For years I took my dog on walks into Saitama Prefecture so she could go pee, among other things. Now I have found similar use for Saitama myself.
For I have moved there. You see, we used to live within Tokyo limits in a rental property barely a mikan toss from the Saitama border. But all that changed late last year when . . .
We bought a house.
Yep, after a quarter of a century in Japan, I am at last tied to one locale. I have put down roots, dropped my anchor, pitched my tent, hitched my pony, cooled my jets and shelved my thesaurus. After 25 nomadic years, my wife and I are finally off the fence and committed to one side of the ocean. We own our own house!
Or at least we co-own it with the bank. As to why now and not years before, the answer can be found at the end of a complicated mental equation that calculated various subtle factors such as a small inheritance, falling land prices and our dog’s affection for Saitama.
The house itself is typically Japanese. Meaning it is tightly surrounded by other homes and essentially small. How small?
Well, we have to sleep standing up. And the kitchen drawers are so tiny that we have to store chopsticks separately. Floor plans show that we own a spacious second story, but until we can diet some we will never be able to slip up the narrow staircase to see it. Meanwhile, I must refrain from putting nails in the walls for fear of harming the neighbors.
But we do have a yard. It does not exactly fetch images of Mao’s 6,000-mile trek, yet it is still functional. Especially if we define “function” somewhat liberally.
For example, it is not the kind of yard that my sons and I could toss a football about. In fact, we couldn’t even quite hand it back and forth. We would instead have to share holding it in close quarters. But — after all — football is a contact sport. Right?
In this yard, we also have some grass. It is not much — just a square plot of earth — but I am duly proud of it. For in all this world, I find no grass to be greener, no grass to smell sweeter and no grass to be so soft and inviting. For this grass is mine!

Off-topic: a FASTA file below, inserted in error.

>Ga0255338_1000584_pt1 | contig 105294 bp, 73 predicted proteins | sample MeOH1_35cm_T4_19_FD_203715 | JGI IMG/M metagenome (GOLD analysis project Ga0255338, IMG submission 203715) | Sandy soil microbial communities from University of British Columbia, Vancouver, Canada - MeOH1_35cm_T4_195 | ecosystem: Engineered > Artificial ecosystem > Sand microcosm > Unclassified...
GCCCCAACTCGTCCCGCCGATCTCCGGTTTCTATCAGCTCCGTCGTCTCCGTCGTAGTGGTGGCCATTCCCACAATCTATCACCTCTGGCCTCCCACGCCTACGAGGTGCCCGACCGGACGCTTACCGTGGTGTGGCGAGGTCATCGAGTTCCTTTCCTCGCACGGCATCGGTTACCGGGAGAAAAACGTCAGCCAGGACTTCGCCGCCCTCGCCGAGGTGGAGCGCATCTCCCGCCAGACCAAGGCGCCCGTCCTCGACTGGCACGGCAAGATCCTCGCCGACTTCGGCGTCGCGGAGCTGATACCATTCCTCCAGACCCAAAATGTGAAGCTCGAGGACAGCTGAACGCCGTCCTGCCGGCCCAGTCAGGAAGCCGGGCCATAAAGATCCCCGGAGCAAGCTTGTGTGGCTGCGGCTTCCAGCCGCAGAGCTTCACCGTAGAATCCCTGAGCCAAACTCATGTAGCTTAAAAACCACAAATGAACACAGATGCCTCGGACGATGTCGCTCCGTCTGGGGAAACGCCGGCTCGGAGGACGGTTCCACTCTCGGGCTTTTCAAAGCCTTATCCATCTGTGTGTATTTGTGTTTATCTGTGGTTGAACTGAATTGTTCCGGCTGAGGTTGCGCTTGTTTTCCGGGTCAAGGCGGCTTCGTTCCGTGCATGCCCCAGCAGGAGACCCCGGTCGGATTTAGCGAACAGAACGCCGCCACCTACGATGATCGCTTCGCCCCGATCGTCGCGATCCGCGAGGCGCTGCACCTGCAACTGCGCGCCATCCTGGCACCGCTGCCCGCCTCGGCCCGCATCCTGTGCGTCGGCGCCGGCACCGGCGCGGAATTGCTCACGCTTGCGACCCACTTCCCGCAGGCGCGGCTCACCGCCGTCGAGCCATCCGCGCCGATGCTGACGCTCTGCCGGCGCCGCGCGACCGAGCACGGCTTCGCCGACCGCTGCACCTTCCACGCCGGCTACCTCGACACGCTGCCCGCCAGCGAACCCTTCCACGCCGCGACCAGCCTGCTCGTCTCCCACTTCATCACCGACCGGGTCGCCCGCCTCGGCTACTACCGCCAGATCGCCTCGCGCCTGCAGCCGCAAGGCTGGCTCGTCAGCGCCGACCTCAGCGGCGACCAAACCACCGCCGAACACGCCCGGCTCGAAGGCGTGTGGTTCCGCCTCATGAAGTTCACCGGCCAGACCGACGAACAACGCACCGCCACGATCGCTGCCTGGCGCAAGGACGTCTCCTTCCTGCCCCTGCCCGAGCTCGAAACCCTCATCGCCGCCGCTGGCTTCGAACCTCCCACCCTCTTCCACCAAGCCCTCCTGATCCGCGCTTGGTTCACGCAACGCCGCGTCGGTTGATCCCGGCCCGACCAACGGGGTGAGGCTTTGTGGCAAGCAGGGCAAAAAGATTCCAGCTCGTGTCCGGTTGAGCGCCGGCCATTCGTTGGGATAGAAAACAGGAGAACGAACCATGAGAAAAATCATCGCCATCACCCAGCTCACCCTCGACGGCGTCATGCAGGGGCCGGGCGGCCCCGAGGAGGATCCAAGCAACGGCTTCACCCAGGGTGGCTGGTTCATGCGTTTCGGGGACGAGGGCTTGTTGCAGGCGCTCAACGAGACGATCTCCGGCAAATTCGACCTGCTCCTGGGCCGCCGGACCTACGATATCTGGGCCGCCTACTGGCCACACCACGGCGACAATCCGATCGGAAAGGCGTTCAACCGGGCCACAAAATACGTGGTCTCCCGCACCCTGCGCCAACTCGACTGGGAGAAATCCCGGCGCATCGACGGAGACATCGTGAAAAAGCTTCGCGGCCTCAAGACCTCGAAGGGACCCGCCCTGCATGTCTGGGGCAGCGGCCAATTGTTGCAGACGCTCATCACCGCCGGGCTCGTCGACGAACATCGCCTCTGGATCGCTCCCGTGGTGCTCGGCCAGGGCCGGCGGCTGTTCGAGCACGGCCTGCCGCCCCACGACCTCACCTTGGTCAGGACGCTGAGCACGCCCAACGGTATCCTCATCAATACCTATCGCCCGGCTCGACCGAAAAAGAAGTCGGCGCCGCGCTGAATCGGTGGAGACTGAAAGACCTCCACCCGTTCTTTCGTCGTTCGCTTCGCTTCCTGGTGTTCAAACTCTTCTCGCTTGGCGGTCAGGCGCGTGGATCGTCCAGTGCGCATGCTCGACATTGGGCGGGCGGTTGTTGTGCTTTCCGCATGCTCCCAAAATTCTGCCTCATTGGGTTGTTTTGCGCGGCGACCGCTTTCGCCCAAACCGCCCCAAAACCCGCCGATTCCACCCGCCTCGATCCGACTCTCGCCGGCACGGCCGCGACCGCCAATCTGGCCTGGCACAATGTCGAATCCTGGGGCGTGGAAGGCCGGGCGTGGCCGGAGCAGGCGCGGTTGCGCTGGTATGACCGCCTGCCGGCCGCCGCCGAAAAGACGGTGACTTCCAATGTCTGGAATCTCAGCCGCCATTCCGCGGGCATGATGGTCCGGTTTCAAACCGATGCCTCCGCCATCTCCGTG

I feel so fond of this grass that — especially in our first week in the new house while my hardworking wife strove to unpack our multitude of boxes — I found it ever so pleasant just to go sit there and ponder and re-ponder the blissful meaning of life. Until she would yell . . .
“Get up off your grass and come help me!”
Despite its wee size, our Saitama castle did not come cheaply. What does in Japan? While I will refrain from stating the price, I will say I have heard the same amount could have purchased an entire fleet of islands in the South Pacific. I doubt, however, the bank would have floated me the loan for that.
This was the first loan I had ever taken in Japan, and I entered upon doing so with trepidation. For experience has taught me well that you should never give a Japanese clerk an opportunity to do more paperwork. It’s sort of like showing a vampire a scratch on your neck. I feared the feeding frenzy it would cause. A fear that turned out to be not unfounded.
I endured checks, double checks, triplicate forms and quadruplicate frustrations — much of it made worse by the fact that I was a foreigner. My convoluted financial history and my confounded “gaijin” name made the bureaucrats at the bank turn cartwheels of aggravation or joy — I could not tell which.
Here is a brief excerpt of one conversation at the bank. I warn you: It is not pretty.
My loan officer had just discovered that I had a middle name. This made doing each of the 88 zillion forms all over again necessary or — in all likelihood — the world would end. He grinned at me over clenched teeth and bloodless lips.
“So . . .” He cleared his throat. “What IS your middle name?”
I blinked back, then spoke. “It’s Dwayne.”
All movement stopped. Other clerks in the bank froze in their spots. With trembling hands, my loan officer picked up his phone and punched the number of the bank president.
“Sir, there’s a foreigner here with the middle name of Dwayne.”
In a moment, the bespectacled president stood before me. The roomful of bankers all leaned far forward to listen, with the suspense alone enough to support them.
“Mr. Dillon,” the president began. “Is your middle name really and truly ‘Dwayne?’ “
“Yes, it is.”
“Do you mean as in . . . ‘Dwayne the bathtub, I’m dwowning?’ “
And then the bank erupted in riotous laughter and the president and loan officer exchanged high fives.
Yet — for the sake of our new house — I endured even that bad joke. Until at long last — after weeks of finger cramps from filling out forms — the house was totally ours!
Or rather will be in the year 2865 when I finish paying the loan.
But who cares? My wife and I are landowners and are now obsessed with taking care of our new Saitama property. To start, I now always walk my dog back into Tokyo to go pee, among other things. For though our address now reads “Saitama,” the boundary with Tokyo is just down the block.
Yet, you, dear readers, are all invited to come pee, among other things, right at our very house.
Just keep in mind that the house is small. You can only come in one at a time.